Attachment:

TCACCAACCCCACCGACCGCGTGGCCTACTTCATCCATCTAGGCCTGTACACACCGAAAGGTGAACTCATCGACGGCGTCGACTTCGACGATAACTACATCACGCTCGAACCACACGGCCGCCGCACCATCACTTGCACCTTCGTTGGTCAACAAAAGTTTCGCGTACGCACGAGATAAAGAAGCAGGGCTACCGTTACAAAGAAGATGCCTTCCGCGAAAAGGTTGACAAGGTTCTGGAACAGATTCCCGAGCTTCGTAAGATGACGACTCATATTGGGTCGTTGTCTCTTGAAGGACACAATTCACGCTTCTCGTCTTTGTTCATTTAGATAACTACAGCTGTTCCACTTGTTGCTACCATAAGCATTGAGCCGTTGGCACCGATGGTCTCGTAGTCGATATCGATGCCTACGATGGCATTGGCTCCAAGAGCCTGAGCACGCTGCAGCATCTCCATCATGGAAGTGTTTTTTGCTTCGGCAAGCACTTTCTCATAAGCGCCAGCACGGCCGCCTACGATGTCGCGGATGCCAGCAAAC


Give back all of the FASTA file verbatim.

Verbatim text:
TCACCAACCCCACCGACCGCGTGGCCTACTTCATCCATCTAGGCCTGTACACACCGAAAGGTGAACTCATCGACGGCGTCGACTTCGACGATAACTACATCACGCTCGAACCACACGGCCGCCGCACCATCACTTGCACCTTCGTTGGTCAACAAAAGTTTCGCGTACGCACGAGATAAAGAAGCAGGGCTACCGTTACAAAGAAGATGCCTTCCGCGAAAAGGTTGACAAGGTTCTGGAACAGATTCCCGAGCTTCGTAAGATGACGACTCATATTGGGTCGTTGTCTCTTGAAGGACACAATTCACGCTTCTCGTCTTTGTTCATTTAGATAACTACAGCTGTTCCACTTGTTGCTACCATAAGCATTGAGCCGTTGGCACCGATGGTCTCGTAGTCGATATCGATGCCTACGATGGCATTGGCTCCAAGAGCCTGAGCACGCTGCAGCATCTCCATCATGGAAGTGTTTTTTGCTTCGGCAAGCACTTTCTCATAAGCGCCAGCACGGCCGCCTACGATGTCGCGGATGCCAGCAAAC